The Break, By Pietro Grossi

Italian bribery and billiards

Reviewed,Amanda Hopkinson
Wednesday 27 July 2011 00:00

The Break is small and perfectly formed. This is just as well, since reaching its end leaves the reader desirous to start all over again, and/or furious at its brevity. This is all the more surprising since the subject of the novel is billiards – not one about which I have ever felt passionate. No more have I ever held an interest in boxing, yet I still voted for the young Italian writer Pietro Grossi's Fists to win last year's Premio Campiello. As with his literary inspiration Hemingway's novels on safari hunting and bullfights, the glory is in the writing – here succinctly rendered in Howard Curtis's translation.

As in Fists, style beats content in being spare without being sparse, taut without seeming tight. Both novels are about duels to the death, and each ends in surprising reversals and redefinitions of winning and losing. The Break sees the world through the eyes of Dino, who generally keeps those eyes down to ground level, laying roads. In the detail of using first paving slabs and then tarmac, working alongside the immigrants Saeed and Blondie for an increasingly corrupt chain of municipal officials, Dino gradually apprehends the backhanded way things are done in his provincial town.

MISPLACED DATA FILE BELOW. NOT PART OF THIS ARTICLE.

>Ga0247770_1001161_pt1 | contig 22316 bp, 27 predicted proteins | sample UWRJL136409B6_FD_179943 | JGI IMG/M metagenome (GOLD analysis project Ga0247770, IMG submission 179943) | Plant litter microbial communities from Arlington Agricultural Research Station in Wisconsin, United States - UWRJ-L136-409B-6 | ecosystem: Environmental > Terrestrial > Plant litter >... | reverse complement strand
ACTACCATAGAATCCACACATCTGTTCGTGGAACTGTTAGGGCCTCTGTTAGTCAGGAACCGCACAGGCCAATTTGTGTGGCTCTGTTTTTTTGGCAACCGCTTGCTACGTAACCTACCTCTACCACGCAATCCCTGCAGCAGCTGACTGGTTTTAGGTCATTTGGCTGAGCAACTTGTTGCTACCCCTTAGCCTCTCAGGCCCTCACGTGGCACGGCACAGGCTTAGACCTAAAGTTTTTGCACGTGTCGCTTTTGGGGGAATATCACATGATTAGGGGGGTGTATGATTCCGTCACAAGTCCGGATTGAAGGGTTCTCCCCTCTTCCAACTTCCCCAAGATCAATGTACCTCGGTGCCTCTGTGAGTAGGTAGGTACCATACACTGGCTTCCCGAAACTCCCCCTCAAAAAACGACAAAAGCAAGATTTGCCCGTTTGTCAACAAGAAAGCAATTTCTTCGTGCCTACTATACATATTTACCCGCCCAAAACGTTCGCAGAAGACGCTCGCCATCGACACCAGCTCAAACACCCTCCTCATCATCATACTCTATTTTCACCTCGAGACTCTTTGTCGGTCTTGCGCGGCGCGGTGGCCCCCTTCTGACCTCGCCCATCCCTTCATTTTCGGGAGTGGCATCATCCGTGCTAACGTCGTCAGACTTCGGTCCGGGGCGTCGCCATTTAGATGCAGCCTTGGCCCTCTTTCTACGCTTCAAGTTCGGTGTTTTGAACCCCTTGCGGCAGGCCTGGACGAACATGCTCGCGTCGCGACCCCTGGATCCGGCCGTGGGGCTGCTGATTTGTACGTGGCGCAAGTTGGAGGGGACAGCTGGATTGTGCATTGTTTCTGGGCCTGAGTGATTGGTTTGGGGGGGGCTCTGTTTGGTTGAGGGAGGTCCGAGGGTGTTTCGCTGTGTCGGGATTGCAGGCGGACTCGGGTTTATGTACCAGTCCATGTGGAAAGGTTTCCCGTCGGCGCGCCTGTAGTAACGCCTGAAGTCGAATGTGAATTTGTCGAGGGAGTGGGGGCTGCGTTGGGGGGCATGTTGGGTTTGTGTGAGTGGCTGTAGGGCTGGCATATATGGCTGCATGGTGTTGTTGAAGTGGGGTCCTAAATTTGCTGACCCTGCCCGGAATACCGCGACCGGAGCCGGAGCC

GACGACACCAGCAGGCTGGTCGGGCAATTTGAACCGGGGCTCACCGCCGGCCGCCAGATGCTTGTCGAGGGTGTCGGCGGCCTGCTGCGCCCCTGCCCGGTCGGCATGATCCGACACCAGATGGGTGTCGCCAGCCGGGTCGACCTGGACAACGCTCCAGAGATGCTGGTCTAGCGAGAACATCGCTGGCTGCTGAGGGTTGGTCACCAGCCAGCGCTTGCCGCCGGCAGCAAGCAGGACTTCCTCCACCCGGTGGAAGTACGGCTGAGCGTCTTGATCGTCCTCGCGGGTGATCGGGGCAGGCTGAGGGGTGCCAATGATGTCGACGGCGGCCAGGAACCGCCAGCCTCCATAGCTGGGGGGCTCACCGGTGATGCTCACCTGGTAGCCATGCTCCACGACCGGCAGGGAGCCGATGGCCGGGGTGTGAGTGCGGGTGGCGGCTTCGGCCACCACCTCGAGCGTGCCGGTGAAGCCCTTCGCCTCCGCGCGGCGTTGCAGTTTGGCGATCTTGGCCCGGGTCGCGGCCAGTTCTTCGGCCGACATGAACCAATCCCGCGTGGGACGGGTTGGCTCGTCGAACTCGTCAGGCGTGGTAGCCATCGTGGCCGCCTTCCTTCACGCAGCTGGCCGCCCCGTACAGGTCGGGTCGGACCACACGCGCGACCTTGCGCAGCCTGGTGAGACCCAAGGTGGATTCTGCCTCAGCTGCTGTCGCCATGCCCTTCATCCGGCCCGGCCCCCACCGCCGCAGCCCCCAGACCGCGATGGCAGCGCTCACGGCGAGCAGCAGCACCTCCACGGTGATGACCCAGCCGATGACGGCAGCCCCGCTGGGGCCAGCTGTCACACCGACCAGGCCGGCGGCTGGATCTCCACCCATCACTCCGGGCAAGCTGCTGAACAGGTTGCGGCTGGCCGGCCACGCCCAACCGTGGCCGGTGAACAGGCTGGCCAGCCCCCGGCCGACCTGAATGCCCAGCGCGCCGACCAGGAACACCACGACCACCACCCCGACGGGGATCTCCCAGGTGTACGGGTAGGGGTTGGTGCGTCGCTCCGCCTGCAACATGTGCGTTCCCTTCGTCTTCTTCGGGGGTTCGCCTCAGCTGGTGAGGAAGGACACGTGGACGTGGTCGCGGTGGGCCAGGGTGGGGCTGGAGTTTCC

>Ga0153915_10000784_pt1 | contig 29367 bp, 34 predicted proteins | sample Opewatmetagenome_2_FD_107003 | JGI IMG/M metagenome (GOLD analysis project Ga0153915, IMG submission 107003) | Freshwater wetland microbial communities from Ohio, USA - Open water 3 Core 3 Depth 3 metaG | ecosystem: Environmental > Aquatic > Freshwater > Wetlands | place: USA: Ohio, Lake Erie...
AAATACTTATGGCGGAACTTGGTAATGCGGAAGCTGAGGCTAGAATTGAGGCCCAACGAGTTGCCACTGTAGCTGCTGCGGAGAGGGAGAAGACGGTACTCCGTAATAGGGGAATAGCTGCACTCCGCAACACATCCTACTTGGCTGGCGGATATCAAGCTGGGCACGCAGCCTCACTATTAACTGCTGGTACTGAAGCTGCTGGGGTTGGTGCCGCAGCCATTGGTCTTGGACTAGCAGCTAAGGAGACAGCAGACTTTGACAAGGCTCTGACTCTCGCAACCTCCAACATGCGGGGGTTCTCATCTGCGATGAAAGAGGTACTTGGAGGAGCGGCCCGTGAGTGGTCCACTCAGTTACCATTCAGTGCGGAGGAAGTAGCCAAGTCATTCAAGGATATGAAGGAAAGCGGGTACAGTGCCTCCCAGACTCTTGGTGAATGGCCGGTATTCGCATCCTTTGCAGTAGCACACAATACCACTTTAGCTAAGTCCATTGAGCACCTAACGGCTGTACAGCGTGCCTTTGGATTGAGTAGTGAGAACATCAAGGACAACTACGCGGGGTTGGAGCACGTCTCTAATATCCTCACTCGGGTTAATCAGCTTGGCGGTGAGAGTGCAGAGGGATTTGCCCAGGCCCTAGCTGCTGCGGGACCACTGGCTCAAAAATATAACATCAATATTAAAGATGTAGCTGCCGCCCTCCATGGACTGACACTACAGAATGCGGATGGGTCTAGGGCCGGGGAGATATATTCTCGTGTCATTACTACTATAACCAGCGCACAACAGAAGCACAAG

Despite his natural reticence, Dino's life becomes increasingly involved. First there is Cirillo, his informal mentor at "Italian billiards", who enters him for a contest and gets Dino his first break. Saeed and Blondie teach Dino more than he ever anticipated about the worlds "out there". Through inertia and poverty, his travels are doomed to happen only in the mind.

Two bombs and the exposure of endemic municipal bribery; one sudden death and an equally unexpected birth: Dino's life becomes far more eventful. Sofia might spend her evenings gazing from their top-floor window to the hills beyond, but Dino keeps his nose to the ground – and keeps it clean – until he is forced to recognise that even the humble must make choices, and that these can have personal and political consequences on a par with the most powerful.

Dino's need to comprehend why a "ball never comes back to the same point" is his quest for his own place in the universe. In it lies the striving to make sense of a senseless and at times insane world, and the wisdom to circumvent questions that have no answers. In short, he discovers that breaking and making can be synonymous.

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